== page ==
Professional Development

5 Ways to Prove Your Workplace Leadership Skills

Written by Kate Lopaze

This time of year is pretty blah…the holidays are long over, and you’re so far into your new year resolutions that—let’s be honest—you’ve probably lost track of them. It’s time for a jumpstart! One way to get back into your fresh January groove is to start building your leadership skills at work.

These strategies can help you set yourself up for success for the rest of the year, even without that lovely new goal scent.

1. Steer conversations.

This is not to say that you should bully people into a particular outcome, or try to establish a particular point of view. This means stepping up when there’s a group situation, and making sure everyone stays focused on the task at hand. If a meeting seems to be meandering away from its purpose, be the one to say, “That’s great, but can we clarify how that applies to X?” or “I think that’s a great point, and we should set up some time to talk more about it after we finish up here.” This not only keeps your attention where it should be, but it also shows people you’re committed to getting things done.

2. Be proactive.

Whenever possible, don’t wait for assignments to fall in your lap, or for your boss to tell you the next steps. Try to figure out what the next steps will be. And if they fall within your role, confirm that you’re handling them.

If you’re not positive what the next steps are, confirm with your boss that you think X, Y, and Z need to be done—does she agree? Or if it’s clear that a group email conversation is slowly turning into a death spiral of unproductiveness, set up a meeting (with a set agenda) where everyone can call in or get in the same room to hash things out.

Notekeeping is a great way to be proactive. In meetings, jot down notes about who was there, what major points were discussed, any open questions that still need to be answered, and whatever the next steps are. Then email them to everyone who was at the meeting, ideally the same day. It may sound tedious, but it shows everyone that you’re taking the initiative to own the process. And it may save the day when, three days later, everyone’s having the same discussion over email, and you can be the hero who steps in with the reminder of what was already discussed/decided.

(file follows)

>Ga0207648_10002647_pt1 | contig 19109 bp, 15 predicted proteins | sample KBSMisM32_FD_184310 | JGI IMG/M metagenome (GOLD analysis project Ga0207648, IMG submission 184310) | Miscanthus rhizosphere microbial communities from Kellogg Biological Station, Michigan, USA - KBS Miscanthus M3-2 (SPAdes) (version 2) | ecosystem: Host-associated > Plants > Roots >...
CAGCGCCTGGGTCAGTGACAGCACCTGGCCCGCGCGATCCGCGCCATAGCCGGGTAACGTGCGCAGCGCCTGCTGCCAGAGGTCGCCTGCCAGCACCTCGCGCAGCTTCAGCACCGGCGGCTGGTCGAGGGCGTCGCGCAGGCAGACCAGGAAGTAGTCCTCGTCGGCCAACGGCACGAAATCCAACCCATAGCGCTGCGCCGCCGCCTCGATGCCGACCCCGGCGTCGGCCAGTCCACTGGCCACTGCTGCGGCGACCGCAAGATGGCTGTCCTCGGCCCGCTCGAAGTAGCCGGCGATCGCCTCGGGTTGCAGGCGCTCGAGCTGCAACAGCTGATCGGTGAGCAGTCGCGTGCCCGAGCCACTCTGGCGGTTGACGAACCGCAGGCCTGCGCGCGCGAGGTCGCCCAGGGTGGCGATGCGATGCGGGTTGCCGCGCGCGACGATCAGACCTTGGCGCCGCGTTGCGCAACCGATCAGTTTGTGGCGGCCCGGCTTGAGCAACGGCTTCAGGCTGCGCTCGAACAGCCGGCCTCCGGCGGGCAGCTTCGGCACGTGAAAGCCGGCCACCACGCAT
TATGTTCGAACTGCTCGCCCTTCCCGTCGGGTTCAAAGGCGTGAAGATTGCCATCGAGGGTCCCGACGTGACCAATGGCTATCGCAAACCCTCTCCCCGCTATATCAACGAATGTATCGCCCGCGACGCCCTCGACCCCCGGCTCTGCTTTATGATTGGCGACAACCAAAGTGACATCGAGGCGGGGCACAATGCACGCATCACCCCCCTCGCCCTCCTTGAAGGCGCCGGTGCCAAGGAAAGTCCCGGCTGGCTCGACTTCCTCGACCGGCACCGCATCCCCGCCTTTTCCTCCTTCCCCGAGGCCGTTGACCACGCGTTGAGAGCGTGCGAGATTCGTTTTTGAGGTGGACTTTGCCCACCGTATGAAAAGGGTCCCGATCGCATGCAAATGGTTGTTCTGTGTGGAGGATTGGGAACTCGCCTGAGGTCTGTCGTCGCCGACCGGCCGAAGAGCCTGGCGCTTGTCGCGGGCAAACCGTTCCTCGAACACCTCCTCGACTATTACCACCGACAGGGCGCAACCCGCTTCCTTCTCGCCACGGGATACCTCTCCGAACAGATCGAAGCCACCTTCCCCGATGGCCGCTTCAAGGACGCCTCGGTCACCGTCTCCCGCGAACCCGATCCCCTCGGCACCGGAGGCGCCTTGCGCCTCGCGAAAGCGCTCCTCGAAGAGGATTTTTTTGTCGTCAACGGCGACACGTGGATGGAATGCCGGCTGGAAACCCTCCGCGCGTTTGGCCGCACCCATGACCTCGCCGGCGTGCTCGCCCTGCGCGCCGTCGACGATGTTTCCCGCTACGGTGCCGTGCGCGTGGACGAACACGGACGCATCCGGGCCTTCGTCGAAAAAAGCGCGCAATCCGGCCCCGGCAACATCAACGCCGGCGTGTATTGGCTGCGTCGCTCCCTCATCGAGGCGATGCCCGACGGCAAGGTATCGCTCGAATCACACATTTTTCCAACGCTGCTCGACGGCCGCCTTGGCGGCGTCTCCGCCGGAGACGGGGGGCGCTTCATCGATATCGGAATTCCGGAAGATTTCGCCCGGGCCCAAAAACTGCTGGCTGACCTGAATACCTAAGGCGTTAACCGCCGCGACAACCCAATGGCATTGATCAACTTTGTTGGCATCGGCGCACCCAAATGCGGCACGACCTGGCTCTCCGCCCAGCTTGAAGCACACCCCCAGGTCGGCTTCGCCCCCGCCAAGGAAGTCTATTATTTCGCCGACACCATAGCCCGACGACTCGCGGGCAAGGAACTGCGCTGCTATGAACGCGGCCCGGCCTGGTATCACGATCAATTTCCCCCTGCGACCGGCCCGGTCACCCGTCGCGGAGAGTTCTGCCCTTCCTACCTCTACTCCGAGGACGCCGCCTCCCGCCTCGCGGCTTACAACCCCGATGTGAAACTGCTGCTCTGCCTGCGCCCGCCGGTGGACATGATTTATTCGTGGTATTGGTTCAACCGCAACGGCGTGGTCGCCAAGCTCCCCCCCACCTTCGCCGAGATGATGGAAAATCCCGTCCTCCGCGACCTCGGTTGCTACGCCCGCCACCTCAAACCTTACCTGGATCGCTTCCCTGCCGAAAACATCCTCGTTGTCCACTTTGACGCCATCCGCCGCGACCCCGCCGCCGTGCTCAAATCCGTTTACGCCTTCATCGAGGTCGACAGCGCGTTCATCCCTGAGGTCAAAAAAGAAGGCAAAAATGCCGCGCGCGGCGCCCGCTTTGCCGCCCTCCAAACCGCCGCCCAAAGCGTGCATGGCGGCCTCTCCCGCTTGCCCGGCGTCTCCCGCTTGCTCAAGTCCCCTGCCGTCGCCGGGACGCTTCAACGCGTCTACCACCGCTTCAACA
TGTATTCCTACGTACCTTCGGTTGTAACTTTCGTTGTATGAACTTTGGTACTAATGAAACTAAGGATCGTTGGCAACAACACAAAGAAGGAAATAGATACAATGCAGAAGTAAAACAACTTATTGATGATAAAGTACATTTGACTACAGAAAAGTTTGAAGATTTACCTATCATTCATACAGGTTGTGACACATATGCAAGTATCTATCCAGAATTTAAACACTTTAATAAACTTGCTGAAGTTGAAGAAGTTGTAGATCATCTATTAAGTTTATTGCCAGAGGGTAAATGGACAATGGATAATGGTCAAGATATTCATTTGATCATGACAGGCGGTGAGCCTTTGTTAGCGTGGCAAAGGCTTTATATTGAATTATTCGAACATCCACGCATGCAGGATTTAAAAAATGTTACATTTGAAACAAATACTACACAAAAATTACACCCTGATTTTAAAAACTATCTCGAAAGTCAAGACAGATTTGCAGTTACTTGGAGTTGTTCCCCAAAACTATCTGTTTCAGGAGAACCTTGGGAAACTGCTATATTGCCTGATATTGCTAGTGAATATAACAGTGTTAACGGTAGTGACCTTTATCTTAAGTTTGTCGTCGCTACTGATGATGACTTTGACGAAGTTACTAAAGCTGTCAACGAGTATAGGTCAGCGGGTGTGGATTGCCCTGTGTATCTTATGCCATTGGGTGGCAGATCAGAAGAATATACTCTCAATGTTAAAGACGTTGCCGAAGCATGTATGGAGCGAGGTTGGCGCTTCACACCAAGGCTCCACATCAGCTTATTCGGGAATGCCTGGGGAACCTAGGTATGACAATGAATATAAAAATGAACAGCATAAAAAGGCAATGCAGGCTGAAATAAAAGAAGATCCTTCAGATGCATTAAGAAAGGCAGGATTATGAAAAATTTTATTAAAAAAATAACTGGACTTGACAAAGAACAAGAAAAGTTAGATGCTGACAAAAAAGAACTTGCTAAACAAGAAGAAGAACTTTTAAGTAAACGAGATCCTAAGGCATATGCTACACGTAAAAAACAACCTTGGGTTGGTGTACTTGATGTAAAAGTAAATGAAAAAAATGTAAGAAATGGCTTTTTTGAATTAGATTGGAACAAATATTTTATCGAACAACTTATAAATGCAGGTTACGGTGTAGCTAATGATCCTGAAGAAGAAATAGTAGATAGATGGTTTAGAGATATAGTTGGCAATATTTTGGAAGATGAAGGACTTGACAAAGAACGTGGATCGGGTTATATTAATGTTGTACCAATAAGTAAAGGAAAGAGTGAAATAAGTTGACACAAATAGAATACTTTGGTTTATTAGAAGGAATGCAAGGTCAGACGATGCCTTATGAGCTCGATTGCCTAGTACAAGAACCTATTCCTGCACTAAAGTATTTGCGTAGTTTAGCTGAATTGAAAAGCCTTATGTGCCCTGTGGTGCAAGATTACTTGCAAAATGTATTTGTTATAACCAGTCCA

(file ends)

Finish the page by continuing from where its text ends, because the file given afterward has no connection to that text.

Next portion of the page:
3. Ask for feedback…

This isn’t just a give-and-take between boss and employee. You can apply it to your meetings and everyday interactions with colleagues too. If you run a regular meeting, ask the attendees if the format works for them, or if there are any changes they’d like to see. (This can be done discreetly, over email.) Ditto for any workflows or processes that you’re in charge of running. It shows that you’re actively interested in making things better for everyone involved.

4. …and be prepared to give it.

This is an area that calls for your best workplace diplomacy—and it’s not an open invitation to criticize people. If you think a process could run more efficiently, and you have an idea of how to do it, pull your coworker aside and ask if he has thought of doing it a different way. It’s very collaborative, and can build your relationships as well. Don’t be afraid to share your (polite and professional, please) opinions!

5. Be a single-tasker on big projects.

If you have a high-profile task or project, set aside time that’s devoted just to that project. Most of us have jobs that require juggling a number of tasks and projects at once—but for top priorities, make sure you have time built into your schedule when you can concentrate fully on one at a time. No email, no new requests, no meetings.

If your concentration is best in the morning, block out an hour or two right when you get in the office. If you have your best ideas late in the day, set a 3 pm “hunker down” time. The idea is to show commitment to your highest priorities, and develop the confidence to say, “This is what I’m working on right now” without letting others distract you.

Even if you’ve let your workplace goals, uh, lapse a little, don’t sweat it—it happens to everyone at some point. But you don’t have to wait for the end of the year to start fresh. A little stepping up goes a long way, and you can start building your leadership skills ASAP.

About the author

Kate Lopaze

Kate Lopaze is a writer, editor, and digital publishing professional based in New York City. A graduate of the University of Connecticut and Emerson College with degrees in English and publishing, she is passionate about books, baseball, and pop culture (though not necessarily in that order), and lives in Brooklyn with her dog.